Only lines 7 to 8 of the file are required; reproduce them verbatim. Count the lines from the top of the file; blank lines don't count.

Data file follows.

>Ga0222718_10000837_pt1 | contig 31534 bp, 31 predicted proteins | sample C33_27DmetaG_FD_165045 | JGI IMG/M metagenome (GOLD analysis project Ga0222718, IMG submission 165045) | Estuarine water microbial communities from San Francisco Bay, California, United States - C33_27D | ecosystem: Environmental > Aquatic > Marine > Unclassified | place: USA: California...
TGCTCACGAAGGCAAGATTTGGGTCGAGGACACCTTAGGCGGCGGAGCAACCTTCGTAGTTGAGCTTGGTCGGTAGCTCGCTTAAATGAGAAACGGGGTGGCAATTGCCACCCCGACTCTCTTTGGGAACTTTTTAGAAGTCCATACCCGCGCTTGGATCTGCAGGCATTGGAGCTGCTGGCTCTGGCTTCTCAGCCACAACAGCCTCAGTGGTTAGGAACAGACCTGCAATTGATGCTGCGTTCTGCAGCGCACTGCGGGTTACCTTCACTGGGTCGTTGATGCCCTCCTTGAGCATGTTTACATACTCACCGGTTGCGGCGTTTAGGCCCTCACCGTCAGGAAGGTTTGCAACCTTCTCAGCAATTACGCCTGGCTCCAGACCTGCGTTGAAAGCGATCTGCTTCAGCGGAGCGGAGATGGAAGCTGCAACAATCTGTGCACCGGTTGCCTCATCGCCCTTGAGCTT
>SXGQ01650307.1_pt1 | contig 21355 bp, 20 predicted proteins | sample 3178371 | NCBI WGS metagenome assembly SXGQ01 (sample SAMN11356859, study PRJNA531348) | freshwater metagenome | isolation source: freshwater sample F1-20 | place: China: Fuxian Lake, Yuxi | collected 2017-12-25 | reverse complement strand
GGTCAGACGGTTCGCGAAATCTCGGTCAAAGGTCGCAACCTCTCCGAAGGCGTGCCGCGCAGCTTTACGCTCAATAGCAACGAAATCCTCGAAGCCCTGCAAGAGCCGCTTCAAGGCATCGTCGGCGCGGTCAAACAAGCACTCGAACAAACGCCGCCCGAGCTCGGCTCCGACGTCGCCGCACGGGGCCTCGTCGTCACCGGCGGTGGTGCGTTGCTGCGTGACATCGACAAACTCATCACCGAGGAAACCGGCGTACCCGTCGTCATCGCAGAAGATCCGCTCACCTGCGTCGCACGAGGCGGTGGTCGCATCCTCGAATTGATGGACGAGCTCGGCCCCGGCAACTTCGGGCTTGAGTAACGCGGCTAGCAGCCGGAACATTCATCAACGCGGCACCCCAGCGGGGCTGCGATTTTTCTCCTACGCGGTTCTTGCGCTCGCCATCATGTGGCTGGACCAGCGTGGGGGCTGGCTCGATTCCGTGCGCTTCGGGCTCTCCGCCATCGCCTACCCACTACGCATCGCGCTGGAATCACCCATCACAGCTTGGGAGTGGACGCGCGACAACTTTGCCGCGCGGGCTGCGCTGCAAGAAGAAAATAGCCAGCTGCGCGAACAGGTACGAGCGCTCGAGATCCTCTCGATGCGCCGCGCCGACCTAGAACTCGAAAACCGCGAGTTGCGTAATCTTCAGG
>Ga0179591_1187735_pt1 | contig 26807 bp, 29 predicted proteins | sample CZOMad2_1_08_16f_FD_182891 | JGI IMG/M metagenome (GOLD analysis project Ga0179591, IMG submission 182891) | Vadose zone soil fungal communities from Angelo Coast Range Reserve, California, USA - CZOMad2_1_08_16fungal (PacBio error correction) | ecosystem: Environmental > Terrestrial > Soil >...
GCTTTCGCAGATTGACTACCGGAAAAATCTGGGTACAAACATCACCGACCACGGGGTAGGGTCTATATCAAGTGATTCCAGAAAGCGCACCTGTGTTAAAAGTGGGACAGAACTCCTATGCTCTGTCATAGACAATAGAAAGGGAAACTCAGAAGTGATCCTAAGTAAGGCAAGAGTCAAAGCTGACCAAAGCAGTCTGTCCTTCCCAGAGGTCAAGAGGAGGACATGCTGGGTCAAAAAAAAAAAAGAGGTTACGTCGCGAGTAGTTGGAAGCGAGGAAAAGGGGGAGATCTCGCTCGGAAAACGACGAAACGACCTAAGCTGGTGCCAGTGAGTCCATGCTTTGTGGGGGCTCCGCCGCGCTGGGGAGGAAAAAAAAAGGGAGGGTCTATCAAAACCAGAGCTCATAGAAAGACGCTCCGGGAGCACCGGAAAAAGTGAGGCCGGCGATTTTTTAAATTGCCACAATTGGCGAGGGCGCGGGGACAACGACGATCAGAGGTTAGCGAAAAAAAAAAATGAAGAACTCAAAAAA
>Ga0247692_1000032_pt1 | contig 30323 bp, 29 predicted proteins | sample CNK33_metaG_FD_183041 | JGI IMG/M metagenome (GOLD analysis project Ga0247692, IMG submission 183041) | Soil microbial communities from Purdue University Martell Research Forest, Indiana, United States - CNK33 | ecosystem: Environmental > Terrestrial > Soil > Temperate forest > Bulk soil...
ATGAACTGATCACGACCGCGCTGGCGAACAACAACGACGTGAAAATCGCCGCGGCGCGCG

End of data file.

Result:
>Ga0247692_1000032_pt1 | contig 30323 bp, 29 predicted proteins | sample CNK33_metaG_FD_183041 | JGI IMG/M metagenome (GOLD analysis project Ga0247692, IMG submission 183041) | Soil microbial communities from Purdue University Martell Research Forest, Indiana, United States - CNK33 | ecosystem: Environmental > Terrestrial > Soil > Temperate forest > Bulk soil...
ATGAACTGATCACGACCGCGCTGGCGAACAACAACGACGTGAAAATCGCCGCGGCGCGCG